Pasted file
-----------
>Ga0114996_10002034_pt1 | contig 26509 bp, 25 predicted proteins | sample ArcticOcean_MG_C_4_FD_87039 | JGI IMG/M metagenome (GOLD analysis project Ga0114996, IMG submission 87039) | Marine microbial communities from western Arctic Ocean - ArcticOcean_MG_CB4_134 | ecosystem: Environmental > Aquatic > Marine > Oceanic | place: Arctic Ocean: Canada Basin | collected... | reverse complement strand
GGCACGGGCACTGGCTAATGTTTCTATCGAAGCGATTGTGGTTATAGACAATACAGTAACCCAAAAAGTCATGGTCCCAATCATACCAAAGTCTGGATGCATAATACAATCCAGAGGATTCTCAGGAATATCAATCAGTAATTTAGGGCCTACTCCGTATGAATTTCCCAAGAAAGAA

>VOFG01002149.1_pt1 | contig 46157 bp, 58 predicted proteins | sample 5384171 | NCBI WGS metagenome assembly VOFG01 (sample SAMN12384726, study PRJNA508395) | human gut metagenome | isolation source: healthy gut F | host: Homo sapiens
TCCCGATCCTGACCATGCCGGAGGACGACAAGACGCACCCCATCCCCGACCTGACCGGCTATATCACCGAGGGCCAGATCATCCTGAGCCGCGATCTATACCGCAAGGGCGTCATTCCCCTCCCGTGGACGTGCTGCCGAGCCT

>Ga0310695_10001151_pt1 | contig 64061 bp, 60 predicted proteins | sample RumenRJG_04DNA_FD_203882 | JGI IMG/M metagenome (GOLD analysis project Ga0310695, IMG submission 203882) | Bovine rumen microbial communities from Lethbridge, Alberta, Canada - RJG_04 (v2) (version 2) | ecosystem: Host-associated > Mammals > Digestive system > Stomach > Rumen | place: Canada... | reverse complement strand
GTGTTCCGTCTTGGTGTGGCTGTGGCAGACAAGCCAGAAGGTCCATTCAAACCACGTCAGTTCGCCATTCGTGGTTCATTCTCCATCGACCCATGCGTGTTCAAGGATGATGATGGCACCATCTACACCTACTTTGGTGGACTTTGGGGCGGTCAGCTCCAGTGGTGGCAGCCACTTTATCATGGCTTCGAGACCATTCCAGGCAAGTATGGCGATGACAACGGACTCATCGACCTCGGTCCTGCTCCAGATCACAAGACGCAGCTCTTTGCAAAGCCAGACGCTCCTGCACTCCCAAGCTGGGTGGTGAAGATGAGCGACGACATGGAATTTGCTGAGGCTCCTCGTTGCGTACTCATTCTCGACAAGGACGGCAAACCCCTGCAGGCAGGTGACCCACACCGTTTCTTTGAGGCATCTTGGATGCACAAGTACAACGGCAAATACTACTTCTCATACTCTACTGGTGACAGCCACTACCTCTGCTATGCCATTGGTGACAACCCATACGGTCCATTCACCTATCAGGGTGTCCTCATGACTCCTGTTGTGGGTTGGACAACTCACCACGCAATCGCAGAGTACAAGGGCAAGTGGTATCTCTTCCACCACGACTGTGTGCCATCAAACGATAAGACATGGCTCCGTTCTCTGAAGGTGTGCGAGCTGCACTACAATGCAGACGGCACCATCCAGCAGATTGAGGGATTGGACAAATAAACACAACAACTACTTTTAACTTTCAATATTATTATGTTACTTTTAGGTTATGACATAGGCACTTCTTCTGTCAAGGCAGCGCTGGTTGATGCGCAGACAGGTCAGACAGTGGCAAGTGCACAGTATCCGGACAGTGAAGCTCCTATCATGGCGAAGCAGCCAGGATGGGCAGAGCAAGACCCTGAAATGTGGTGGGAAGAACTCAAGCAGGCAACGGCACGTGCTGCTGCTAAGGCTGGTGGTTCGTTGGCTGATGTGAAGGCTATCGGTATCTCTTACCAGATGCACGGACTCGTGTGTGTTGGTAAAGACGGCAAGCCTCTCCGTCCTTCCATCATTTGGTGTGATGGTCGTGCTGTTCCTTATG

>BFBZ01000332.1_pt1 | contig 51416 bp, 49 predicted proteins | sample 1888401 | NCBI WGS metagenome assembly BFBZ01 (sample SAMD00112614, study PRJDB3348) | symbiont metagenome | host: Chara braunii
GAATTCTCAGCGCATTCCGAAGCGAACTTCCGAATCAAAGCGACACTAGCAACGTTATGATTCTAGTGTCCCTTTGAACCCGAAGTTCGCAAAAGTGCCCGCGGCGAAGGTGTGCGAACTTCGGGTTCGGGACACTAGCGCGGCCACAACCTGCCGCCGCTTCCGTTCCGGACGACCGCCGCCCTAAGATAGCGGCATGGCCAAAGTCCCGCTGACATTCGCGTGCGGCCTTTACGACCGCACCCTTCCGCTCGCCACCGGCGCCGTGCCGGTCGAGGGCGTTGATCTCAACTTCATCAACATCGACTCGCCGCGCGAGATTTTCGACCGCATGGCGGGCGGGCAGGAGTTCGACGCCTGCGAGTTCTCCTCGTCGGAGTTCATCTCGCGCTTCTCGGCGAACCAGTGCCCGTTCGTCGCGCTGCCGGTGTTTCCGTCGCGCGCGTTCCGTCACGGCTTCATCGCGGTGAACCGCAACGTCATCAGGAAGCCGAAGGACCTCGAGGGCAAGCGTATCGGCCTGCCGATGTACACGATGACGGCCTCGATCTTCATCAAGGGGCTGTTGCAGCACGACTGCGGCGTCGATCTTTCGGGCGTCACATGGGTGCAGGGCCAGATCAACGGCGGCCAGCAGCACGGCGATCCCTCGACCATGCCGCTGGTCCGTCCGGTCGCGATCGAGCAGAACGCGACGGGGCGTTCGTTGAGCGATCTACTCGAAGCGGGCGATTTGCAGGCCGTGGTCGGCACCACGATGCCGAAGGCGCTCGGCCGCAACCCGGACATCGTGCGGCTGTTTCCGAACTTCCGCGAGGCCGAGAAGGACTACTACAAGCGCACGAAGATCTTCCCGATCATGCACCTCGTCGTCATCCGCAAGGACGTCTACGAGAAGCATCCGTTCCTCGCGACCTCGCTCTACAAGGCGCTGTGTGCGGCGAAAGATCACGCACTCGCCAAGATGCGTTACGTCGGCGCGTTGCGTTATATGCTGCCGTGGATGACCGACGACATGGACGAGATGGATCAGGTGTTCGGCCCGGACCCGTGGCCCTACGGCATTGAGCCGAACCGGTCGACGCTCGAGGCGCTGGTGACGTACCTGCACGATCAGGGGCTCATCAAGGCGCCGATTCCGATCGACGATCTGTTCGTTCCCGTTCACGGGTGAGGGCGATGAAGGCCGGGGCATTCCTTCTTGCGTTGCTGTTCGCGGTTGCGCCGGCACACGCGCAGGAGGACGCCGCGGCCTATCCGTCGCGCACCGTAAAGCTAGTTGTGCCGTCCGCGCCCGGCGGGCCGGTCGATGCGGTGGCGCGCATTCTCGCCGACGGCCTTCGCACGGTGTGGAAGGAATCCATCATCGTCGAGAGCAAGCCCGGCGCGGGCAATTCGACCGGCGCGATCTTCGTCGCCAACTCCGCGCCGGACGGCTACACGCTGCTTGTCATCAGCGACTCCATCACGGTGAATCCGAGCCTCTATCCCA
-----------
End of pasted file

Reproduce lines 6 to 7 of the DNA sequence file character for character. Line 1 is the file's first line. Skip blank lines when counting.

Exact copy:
GTGTTCCGTCTTGGTGTGGCTGTGGCAGACAAGCCAGAAGGTCCATTCAAACCACGTCAGTTCGCCATTCGTGGTTCATTCTCCATCGACCCATGCGTGTTCAAGGATGATGATGGCACCATCTACACCTACTTTGGTGGACTTTGGGGCGGTCAGCTCCAGTGGTGGCAGCCACTTTATCATGGCTTCGAGACCATTCCAGGCAAGTATGGCGATGACAACGGACTCATCGACCTCGGTCCTGCTCCAGATCACAAGACGCAGCTCTTTGCAAAGCCAGACGCTCCTGCACTCCCAAGCTGGGTGGTGAAGATGAGCGACGACATGGAATTTGCTGAGGCTCCTCGTTGCGTACTCATTCTCGACAAGGACGGCAAACCCCTGCAGGCAGGTGACCCACACCGTTTCTTTGAGGCATCTTGGATGCACAAGTACAACGGCAAATACTACTTCTCATACTCTACTGGTGACAGCCACTACCTCTGCTATGCCATTGGTGACAACCCATACGGTCCATTCACCTATCAGGGTGTCCTCATGACTCCTGTTGTGGGTTGGACAACTCACCACGCAATCGCAGAGTACAAGGGCAAGTGGTATCTCTTCCACCACGACTGTGTGCCATCAAACGATAAGACATGGCTCCGTTCTCTGAAGGTGTGCGAGCTGCACTACAATGCAGACGGCACCATCCAGCAGATTGAGGGATTGGACAAATAAACACAACAACTACTTTTAACTTTCAATATTATTATGTTACTTTTAGGTTATGACATAGGCACTTCTTCTGTCAAGGCAGCGCTGGTTGATGCGCAGACAGGTCAGACAGTGGCAAGTGCACAGTATCCGGACAGTGAAGCTCCTATCATGGCGAAGCAGCCAGGATGGGCAGAGCAAGACCCTGAAATGTGGTGGGAAGAACTCAAGCAGGCAACGGCACGTGCTGCTGCTAAGGCTGGTGGTTCGTTGGCTGATGTGAAGGCTATCGGTATCTCTTACCAGATGCACGGACTCGTGTGTGTTGGTAAAGACGGCAAGCCTCTCCGTCCTTCCATCATTTGGTGTGATGGTCGTGCTGTTCCTTATG

>BFBZ01000332.1_pt1 | contig 51416 bp, 49 predicted proteins | sample 1888401 | NCBI WGS metagenome assembly BFBZ01 (sample SAMD00112614, study PRJDB3348) | symbiont metagenome | host: Chara braunii